Since the 1950s, export credits have been an important source of finance in most African countries, where they allow more to be invested with less sacrifice of current consumption. This paper provides a framework for comprehensively measuring indebtedness and gives, therefore, a basis for setting objective principles for debt reduction measures. The paper uses a stochastic frontier production function approach and the technical efficiency computation procedure to develop an indebtedness index for 46 African countries. Variations in indebtedness index are explained through a number of institutional, socio-political and geographical factors.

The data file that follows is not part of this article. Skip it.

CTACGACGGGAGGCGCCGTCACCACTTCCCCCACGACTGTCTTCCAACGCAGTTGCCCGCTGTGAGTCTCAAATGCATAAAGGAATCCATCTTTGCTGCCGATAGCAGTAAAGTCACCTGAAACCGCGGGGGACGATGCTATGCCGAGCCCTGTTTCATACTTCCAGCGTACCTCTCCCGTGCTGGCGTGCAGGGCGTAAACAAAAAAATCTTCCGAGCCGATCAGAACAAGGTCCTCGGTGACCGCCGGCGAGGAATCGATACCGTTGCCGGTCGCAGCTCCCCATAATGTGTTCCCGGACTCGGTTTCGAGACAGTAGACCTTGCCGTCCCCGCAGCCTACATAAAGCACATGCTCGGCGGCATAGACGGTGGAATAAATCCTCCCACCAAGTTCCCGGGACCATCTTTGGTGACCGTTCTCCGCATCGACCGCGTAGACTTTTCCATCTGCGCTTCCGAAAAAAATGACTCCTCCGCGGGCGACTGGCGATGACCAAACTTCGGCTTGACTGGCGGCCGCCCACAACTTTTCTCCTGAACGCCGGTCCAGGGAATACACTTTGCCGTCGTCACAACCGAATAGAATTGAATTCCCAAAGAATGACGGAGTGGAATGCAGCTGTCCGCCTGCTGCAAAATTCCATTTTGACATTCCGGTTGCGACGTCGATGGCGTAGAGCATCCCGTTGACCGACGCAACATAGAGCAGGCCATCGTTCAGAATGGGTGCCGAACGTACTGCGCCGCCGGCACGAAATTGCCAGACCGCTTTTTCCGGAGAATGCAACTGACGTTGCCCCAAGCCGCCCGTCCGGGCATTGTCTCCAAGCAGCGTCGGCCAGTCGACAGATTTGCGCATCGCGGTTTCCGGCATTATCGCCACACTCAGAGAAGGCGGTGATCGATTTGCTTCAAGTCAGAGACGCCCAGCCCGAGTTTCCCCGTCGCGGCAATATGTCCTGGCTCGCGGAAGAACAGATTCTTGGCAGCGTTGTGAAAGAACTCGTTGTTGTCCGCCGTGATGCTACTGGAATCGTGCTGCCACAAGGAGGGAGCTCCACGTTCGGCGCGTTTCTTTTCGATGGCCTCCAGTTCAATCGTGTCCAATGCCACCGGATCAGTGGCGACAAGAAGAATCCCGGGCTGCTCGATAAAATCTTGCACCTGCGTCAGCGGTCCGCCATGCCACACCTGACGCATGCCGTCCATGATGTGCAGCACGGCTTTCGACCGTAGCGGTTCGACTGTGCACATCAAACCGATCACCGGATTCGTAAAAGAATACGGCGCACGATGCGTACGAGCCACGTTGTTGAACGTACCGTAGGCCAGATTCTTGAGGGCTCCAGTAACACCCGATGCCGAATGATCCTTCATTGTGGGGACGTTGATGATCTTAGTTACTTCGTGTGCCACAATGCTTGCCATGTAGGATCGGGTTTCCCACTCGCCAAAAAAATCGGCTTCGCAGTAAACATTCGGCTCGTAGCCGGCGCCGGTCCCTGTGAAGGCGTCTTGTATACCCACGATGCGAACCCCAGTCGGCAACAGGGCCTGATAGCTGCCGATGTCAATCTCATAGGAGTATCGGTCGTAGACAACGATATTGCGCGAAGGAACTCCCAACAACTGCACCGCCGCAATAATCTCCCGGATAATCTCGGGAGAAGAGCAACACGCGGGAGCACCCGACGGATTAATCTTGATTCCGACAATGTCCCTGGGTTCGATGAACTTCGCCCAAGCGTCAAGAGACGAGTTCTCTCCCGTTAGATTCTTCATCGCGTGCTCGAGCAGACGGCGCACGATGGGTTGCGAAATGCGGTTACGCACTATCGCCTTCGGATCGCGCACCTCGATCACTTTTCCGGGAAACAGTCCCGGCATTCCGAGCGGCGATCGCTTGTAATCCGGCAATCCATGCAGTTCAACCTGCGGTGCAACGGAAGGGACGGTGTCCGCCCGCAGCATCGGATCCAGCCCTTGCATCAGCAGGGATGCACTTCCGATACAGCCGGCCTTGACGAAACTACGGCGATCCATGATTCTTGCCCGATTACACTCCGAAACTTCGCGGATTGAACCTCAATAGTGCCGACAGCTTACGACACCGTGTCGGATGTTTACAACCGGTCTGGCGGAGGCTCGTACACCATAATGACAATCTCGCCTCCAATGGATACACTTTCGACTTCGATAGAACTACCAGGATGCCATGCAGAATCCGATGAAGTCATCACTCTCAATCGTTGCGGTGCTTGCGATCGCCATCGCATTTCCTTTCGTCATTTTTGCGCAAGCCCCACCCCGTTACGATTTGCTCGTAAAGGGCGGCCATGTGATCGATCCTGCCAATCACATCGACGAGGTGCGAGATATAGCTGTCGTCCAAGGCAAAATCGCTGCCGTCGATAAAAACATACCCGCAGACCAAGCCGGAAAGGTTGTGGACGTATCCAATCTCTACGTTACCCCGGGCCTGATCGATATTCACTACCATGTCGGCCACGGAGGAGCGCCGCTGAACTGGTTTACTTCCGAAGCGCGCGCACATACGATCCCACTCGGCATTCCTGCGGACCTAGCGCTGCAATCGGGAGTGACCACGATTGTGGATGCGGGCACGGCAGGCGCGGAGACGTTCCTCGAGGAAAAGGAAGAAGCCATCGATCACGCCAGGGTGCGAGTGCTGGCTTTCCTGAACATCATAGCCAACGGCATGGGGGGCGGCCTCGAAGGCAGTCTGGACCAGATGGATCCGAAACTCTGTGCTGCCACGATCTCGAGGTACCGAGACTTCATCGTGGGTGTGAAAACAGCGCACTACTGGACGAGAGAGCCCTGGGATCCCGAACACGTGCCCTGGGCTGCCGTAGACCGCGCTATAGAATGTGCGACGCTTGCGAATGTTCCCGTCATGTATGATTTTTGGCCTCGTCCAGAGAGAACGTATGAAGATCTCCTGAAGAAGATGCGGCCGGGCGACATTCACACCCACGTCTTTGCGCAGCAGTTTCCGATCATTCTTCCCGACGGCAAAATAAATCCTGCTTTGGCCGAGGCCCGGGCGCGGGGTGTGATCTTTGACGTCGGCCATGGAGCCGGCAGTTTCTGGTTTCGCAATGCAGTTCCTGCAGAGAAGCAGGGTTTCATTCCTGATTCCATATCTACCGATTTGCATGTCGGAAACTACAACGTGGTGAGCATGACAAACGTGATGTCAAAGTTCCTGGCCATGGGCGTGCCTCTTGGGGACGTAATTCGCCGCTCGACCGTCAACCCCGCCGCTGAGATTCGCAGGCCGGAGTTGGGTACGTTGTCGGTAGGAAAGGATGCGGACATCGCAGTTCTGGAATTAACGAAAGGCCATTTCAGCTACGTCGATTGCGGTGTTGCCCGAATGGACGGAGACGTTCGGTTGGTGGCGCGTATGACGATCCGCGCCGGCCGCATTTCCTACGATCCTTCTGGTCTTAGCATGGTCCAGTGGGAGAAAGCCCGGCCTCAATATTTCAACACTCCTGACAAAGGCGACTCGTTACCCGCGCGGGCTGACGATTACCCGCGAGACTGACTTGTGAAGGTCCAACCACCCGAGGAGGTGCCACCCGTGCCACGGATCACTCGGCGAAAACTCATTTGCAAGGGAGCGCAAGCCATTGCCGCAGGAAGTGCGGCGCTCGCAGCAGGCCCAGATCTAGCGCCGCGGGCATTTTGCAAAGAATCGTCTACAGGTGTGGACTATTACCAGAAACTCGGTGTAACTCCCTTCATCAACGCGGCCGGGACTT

The indebtedness index across African countries ranges from a minimum of 3.6% (South Africa) to a maximum of 92% (Zambia), with an average of 69%. Former French colonies exhibited higher indebtedness than former British, Portuguese, or Spanish colonies. Countries in the northern part of the continent are relatively more indebted, while those in the southern part have a lower indebtedness index. Countries which have experienced extended civil wars are generally less indebted. Finally, we measured a significantly higher indebtedness among those countries with dictatorial and corrupt governments.